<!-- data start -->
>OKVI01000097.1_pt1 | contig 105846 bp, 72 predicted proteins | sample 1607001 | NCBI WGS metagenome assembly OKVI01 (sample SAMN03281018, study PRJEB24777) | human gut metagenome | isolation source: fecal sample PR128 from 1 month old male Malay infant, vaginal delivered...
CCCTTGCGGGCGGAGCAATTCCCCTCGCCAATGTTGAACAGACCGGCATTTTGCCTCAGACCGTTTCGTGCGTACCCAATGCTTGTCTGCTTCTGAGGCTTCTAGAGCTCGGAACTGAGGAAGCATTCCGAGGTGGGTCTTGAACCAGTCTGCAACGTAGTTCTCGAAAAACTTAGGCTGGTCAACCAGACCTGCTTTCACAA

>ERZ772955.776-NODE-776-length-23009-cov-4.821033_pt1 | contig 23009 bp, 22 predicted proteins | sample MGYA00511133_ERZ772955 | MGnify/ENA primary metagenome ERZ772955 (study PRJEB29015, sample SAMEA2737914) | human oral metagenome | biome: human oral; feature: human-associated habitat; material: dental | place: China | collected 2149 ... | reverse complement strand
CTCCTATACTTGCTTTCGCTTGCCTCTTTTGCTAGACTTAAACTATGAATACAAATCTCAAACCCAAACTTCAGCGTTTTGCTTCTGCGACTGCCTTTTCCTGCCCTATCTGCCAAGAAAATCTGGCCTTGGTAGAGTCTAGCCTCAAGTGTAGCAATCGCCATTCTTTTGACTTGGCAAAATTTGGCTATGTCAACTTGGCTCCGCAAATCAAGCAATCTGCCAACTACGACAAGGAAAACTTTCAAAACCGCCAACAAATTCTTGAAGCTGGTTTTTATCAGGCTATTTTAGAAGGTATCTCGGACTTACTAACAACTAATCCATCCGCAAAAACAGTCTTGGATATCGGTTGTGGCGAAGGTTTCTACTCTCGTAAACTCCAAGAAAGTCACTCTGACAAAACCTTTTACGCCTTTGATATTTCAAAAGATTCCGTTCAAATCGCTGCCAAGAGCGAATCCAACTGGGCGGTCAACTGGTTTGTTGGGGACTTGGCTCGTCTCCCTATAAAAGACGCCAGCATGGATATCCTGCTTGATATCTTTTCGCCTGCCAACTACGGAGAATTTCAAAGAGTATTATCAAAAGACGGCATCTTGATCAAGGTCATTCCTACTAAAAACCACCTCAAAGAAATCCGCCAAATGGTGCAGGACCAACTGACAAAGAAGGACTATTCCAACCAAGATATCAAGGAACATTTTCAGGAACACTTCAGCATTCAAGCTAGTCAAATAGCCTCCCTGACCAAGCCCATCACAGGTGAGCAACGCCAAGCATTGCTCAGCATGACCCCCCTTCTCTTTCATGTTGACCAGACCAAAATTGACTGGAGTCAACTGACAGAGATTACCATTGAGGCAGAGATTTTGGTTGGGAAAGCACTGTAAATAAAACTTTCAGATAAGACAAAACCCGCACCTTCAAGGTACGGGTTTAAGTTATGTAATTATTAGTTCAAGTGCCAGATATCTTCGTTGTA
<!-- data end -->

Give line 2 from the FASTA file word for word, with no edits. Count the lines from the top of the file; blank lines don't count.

CCCTTGCGGGCGGAGCAATTCCCCTCGCCAATGTTGAACAGACCGGCATTTTGCCTCAGACCGTTTCGTGCGTACCCAATGCTTGTCTGCTTCTGAGGCTTCTAGAGCTCGGAACTGAGGAAGCATTCCGAGGTGGGTCTTGAACCAGTCTGCAACGTAGTTCTCGAAAAACTTAGGCTGGTCAACCAGACCTGCTTTCACAA